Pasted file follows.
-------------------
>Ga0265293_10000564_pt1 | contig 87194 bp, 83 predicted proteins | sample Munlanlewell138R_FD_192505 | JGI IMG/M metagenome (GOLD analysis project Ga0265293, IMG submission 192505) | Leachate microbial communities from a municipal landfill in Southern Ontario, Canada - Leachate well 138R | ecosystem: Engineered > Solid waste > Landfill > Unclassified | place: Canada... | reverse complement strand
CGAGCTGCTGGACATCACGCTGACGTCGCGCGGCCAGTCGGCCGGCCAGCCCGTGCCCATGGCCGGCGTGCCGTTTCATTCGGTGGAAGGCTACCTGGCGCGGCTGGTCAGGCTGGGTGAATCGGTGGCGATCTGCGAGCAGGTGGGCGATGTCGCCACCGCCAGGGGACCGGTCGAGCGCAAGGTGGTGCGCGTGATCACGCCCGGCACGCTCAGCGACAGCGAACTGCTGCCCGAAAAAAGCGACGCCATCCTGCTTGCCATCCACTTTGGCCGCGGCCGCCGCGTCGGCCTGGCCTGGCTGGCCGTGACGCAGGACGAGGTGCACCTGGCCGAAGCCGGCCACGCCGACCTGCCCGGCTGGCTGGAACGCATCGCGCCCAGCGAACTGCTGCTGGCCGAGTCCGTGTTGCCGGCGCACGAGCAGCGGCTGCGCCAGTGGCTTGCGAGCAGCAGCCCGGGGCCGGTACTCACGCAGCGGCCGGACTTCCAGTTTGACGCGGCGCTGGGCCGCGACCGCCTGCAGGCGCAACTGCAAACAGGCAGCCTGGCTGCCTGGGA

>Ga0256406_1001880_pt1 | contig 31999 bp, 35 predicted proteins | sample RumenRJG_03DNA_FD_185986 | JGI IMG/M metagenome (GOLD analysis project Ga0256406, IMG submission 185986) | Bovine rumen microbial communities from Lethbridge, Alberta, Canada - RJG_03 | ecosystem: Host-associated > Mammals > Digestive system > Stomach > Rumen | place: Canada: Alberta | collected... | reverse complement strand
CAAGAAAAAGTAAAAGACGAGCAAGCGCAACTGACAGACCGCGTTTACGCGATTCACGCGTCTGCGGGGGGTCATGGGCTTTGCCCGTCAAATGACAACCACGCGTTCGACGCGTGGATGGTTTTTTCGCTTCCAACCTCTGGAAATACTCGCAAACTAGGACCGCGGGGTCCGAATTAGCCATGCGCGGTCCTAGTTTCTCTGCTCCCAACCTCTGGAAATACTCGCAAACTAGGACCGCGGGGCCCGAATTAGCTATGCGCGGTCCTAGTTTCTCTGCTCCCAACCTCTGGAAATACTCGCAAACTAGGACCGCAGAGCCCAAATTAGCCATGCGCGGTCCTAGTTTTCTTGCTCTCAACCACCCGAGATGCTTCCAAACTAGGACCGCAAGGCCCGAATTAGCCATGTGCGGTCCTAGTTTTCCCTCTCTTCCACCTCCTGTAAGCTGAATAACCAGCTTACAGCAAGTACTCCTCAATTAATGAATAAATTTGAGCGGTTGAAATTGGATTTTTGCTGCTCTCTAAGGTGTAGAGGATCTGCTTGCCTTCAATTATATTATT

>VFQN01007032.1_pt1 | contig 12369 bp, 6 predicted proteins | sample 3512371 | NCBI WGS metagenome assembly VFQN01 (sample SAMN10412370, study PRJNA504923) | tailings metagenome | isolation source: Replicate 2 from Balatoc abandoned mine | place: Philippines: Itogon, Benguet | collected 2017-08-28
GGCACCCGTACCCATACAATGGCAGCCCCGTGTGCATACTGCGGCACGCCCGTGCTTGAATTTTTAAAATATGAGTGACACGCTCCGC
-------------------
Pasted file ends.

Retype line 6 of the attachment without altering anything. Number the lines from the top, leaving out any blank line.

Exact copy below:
GGCACCCGTACCCATACAATGGCAGCCCCGTGTGCATACTGCGGCACGCCCGTGCTTGAATTTTTAAAATATGAGTGACACGCTCCGC